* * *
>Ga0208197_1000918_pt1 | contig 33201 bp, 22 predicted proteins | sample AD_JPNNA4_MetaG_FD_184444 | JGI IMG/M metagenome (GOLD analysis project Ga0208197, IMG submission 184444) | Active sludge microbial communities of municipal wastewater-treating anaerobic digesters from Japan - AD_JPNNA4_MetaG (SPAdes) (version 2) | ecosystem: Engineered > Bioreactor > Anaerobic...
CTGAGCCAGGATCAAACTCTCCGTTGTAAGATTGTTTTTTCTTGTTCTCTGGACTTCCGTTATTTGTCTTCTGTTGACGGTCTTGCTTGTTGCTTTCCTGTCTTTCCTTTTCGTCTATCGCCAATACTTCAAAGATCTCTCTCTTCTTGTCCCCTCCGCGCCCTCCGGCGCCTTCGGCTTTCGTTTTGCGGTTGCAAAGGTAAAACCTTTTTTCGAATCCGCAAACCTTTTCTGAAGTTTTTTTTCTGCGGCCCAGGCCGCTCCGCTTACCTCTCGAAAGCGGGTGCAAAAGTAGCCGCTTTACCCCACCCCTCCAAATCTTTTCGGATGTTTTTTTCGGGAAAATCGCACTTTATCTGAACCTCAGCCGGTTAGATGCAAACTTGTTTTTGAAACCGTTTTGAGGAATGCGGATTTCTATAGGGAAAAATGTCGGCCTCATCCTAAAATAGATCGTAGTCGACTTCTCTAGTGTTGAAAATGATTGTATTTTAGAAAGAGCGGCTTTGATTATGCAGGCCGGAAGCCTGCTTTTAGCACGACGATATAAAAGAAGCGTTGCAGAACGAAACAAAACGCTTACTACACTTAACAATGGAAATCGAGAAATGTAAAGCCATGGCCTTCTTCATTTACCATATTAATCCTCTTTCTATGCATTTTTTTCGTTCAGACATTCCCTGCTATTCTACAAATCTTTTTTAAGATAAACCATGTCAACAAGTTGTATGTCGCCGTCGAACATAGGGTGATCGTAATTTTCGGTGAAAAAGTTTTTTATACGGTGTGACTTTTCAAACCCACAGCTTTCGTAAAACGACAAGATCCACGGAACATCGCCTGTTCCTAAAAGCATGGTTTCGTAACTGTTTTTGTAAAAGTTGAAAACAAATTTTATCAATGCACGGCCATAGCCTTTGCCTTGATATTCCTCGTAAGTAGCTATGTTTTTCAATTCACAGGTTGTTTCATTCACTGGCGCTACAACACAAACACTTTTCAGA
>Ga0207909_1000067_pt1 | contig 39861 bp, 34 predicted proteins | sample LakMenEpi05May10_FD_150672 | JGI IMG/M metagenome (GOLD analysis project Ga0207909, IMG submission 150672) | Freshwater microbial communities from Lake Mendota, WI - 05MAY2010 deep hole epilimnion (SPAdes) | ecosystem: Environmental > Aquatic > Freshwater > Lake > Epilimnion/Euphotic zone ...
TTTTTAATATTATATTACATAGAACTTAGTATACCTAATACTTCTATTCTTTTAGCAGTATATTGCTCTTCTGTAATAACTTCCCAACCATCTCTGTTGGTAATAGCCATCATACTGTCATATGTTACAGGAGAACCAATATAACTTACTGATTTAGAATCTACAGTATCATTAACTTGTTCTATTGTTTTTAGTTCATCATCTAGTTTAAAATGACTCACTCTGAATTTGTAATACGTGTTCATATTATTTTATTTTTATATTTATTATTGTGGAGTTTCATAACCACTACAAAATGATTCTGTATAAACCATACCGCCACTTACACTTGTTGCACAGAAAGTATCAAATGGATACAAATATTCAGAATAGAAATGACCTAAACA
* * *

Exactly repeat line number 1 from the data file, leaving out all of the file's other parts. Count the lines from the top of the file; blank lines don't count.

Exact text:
>Ga0208197_1000918_pt1 | contig 33201 bp, 22 predicted proteins | sample AD_JPNNA4_MetaG_FD_184444 | JGI IMG/M metagenome (GOLD analysis project Ga0208197, IMG submission 184444) | Active sludge microbial communities of municipal wastewater-treating anaerobic digesters from Japan - AD_JPNNA4_MetaG (SPAdes) (version 2) | ecosystem: Engineered > Bioreactor > Anaerobic...